Ransomware is a type of malicious software that infects a victim’s computer or network and encrypts their files or restricts access to their system. The attacker then demands a ransom payment from the victim in exchange for restoring access to the data or system.
Ransomware attacks can be delivered through various means, such as email attachments, compromised websites, or via exploiting vulnerabilities in software. Once the ransomware is installed on the victim’s computer, it quickly spreads throughout the system and encrypts files, making them inaccessible. The attacker then typically demands payment, typically in the form of cryptocurrency, in exchange for providing a decryption key to unlock the encrypted data.
Ransomware attacks can cause significant harm to businesses, individuals, and even critical infrastructure, often resulting in lost productivity, financial loss, and reputational damage. It is important to maintain regular backups of important data and to implement security measures, such as strong passwords and up-to-date software, to prevent and mitigate the impact of ransomware attacks.
This is part of an extensive series of guides about hacking.
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How Ransomware Attacks Work
Ransomware attacks involve several stages, including infection, data encryption, and ransom demands. The following is a more detailed explanation of each stage.
1. Infection and Spread
Ransomware typically spreads through social engineering techniques or vulnerabilities in software. Attackers often use phishing emails with malicious attachments or links to infect victims’ systems. These emails may appear to be legitimate and come from a trusted source, such as a bank or a delivery company.
Once the victim opens the attachment or clicks the link, the malware is installed on their computer. Ransomware can also be spread through vulnerabilities in software that have not been patched, such as through remote desktop protocols (RDP), unsecured websites, or outdated software.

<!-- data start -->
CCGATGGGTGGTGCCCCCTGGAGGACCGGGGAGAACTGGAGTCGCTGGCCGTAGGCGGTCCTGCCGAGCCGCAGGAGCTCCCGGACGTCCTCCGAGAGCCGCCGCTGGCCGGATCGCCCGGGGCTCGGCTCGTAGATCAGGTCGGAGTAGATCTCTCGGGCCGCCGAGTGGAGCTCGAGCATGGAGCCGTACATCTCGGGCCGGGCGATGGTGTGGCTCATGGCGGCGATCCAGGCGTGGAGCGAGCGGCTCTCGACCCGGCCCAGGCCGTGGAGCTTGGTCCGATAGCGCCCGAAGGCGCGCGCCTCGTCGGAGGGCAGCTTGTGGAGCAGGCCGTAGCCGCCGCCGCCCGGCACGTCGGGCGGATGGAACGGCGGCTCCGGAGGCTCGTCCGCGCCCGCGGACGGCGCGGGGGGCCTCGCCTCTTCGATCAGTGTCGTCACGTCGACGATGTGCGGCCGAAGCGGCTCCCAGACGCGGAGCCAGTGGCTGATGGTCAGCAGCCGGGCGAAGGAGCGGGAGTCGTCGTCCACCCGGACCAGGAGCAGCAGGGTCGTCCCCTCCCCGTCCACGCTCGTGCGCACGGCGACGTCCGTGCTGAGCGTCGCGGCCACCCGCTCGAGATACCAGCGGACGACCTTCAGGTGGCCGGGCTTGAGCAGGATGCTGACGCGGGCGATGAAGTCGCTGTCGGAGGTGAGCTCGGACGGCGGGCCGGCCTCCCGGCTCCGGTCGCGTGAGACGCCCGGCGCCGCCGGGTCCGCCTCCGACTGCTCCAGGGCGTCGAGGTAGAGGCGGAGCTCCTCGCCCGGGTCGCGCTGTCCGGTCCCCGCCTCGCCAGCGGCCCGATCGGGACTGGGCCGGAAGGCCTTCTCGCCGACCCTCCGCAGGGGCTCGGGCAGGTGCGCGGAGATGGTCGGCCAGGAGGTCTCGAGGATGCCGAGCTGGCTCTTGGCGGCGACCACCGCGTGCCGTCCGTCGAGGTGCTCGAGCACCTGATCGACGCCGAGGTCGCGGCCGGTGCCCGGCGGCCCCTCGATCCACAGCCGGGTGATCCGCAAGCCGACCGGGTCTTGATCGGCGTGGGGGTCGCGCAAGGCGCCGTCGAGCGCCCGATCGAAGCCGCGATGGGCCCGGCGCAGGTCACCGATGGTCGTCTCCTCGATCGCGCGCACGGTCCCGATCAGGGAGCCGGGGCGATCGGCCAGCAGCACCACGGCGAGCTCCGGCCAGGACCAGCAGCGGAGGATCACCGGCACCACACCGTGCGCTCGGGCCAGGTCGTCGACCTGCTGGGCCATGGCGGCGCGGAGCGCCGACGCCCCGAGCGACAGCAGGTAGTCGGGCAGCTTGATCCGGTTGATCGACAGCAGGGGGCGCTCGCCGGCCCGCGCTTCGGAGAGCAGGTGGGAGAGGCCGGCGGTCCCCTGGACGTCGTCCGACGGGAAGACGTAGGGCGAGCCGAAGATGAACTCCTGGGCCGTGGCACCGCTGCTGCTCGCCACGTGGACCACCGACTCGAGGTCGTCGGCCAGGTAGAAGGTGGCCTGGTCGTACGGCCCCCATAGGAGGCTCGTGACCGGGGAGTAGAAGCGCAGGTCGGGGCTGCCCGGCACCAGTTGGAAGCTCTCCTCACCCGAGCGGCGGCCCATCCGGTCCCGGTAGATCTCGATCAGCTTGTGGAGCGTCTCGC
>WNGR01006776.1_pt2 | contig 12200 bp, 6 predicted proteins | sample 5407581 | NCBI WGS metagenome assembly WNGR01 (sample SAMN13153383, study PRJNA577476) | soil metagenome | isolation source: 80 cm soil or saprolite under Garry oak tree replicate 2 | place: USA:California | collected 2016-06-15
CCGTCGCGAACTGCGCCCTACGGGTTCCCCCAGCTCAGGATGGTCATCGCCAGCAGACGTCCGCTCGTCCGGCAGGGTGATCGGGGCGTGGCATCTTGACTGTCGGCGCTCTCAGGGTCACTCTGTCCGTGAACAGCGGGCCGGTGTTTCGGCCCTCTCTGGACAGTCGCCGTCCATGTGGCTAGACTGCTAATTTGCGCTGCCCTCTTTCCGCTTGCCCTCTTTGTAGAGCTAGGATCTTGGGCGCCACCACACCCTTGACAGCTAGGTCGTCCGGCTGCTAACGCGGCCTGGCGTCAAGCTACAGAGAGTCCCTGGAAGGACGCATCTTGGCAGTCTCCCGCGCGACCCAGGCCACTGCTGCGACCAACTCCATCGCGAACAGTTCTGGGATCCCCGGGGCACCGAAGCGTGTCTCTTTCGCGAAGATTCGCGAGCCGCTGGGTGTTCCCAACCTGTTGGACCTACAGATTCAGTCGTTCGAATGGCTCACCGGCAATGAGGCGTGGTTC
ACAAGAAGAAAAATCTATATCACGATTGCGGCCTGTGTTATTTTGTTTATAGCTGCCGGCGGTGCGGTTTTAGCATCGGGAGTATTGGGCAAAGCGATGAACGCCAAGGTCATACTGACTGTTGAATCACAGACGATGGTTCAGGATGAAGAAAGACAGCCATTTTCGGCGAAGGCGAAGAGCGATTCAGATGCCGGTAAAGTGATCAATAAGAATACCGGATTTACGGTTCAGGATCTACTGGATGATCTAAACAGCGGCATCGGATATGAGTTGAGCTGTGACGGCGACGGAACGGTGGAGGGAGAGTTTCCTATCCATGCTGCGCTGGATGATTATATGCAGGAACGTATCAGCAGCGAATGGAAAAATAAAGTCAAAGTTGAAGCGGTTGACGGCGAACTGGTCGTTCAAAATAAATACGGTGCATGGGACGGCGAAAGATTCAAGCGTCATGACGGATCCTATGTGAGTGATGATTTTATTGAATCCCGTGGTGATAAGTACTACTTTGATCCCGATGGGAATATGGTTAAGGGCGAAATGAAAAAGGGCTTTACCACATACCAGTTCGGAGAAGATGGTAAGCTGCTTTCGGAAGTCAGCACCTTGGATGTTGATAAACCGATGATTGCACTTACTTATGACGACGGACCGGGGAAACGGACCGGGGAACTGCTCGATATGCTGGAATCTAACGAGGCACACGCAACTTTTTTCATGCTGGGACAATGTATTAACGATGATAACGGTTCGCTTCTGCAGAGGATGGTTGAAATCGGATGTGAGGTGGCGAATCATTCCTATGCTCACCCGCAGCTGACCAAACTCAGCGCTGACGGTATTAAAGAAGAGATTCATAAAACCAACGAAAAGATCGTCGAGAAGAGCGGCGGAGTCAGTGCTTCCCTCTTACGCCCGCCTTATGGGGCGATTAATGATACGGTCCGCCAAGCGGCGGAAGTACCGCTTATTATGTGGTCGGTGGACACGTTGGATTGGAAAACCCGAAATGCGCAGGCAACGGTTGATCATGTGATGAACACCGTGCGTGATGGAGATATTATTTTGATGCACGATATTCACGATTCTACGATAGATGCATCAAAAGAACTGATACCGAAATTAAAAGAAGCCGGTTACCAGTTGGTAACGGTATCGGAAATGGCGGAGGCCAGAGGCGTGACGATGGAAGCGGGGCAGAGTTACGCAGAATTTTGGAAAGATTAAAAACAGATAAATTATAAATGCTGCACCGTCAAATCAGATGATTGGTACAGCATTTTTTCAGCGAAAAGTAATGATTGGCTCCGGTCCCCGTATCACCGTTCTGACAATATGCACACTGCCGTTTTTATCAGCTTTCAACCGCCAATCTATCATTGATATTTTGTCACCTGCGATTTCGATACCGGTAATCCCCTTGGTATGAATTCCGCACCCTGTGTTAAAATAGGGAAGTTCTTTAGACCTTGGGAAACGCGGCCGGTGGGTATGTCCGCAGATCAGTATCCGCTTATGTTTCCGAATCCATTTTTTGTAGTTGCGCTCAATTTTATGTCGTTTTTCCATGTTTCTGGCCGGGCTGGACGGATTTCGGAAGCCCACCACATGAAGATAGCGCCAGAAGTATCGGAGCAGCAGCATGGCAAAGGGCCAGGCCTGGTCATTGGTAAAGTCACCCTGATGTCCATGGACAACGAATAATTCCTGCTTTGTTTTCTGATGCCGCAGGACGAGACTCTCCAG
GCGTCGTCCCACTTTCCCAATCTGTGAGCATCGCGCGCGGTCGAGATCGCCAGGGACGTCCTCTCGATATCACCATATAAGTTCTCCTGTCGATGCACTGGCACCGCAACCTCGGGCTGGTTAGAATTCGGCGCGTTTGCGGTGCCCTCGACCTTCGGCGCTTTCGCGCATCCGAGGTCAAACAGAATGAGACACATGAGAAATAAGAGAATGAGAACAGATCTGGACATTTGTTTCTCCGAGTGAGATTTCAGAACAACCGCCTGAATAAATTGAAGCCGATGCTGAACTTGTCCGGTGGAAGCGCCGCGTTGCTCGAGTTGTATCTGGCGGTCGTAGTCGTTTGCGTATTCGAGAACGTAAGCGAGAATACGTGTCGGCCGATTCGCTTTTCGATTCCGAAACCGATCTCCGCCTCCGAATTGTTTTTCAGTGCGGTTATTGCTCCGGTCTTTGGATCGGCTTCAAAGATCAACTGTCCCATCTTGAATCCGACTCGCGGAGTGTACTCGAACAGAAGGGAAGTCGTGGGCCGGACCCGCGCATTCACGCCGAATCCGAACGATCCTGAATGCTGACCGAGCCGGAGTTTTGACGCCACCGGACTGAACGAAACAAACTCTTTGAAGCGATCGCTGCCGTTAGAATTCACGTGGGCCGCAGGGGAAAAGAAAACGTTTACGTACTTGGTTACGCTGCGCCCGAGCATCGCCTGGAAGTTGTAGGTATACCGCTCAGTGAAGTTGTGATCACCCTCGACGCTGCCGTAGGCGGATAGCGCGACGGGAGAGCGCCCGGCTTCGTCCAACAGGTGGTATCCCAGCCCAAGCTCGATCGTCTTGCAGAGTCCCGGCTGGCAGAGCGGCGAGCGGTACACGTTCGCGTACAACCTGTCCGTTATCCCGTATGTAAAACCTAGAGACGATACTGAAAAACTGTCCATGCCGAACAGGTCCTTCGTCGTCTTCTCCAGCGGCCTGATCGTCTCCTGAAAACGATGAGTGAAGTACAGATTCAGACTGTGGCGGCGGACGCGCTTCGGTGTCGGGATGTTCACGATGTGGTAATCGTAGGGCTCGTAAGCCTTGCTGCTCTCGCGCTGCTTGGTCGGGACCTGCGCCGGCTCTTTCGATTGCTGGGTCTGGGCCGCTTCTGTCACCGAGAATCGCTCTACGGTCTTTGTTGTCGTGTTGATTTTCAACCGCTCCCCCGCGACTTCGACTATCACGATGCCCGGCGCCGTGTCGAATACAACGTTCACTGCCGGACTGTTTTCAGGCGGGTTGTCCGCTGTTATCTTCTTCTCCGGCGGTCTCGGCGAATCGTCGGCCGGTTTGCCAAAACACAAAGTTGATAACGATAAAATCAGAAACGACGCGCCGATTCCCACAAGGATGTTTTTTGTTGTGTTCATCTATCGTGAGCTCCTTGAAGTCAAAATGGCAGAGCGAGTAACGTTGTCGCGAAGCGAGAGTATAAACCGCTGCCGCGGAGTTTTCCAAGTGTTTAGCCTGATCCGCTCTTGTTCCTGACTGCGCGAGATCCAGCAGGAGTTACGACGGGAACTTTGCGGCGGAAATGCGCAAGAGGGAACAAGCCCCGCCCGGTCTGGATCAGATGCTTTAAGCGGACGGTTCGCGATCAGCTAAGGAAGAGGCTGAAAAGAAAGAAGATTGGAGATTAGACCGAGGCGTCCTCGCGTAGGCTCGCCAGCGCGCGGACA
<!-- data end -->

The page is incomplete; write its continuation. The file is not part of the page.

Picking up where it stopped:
2. Data Encryption
Once the malware has infected the victim’s computer, it starts encrypting files and folders on the hard drive, making them inaccessible to the victim. The ransomware often uses a strong encryption algorithm that requires a unique decryption key to unlock the data. Some ransomware variants can also encrypt files on network drives or cloud storage, making it even harder to recover the data.
3. Ransom Demands
The attackers behind ransomware attacks typically demand payment in exchange for providing the decryption key to unlock the encrypted data. The ransom demand can vary, ranging from a few hundred dollars to tens of thousands of dollars, and is often paid in cryptocurrencies such as Bitcoin, which are difficult to trace.
Attackers may also threaten to delete or publish the victim’s data if the ransom is not paid within a specified time frame. The ransom note often includes detailed instructions on how to make the payment and how to obtain the decryption key.
Paying the ransom is not recommended, as there is no guarantee that the attackers will provide the decryption key, and it can encourage further attacks. Instead, victims are advised to report the attack to law enforcement, isolate the infected system from the network, and restore the system from backups if available.
Types of Ransomware
There are different types of ransomware, each with its unique characteristics and methods of attack:
- Crypto ransomware: This is the most common type of ransomware. It encrypts the victim’s files and demands a ransom payment in exchange for the decryption key. Crypto ransomware is usually distributed via email attachments or downloads from compromised websites. The encryption used by crypto ransomware is often very strong, making it difficult to recover data without the decryption key.
- Locker ransomware: Also known as screen locker, this technique blocks access to the victim’s system or specific files, rather than encrypting them. Locker ransomware typically displays a message on the victim’s screen that demands payment in exchange for restoring access. Locker ransomware can be distributed through infected websites or phishing emails.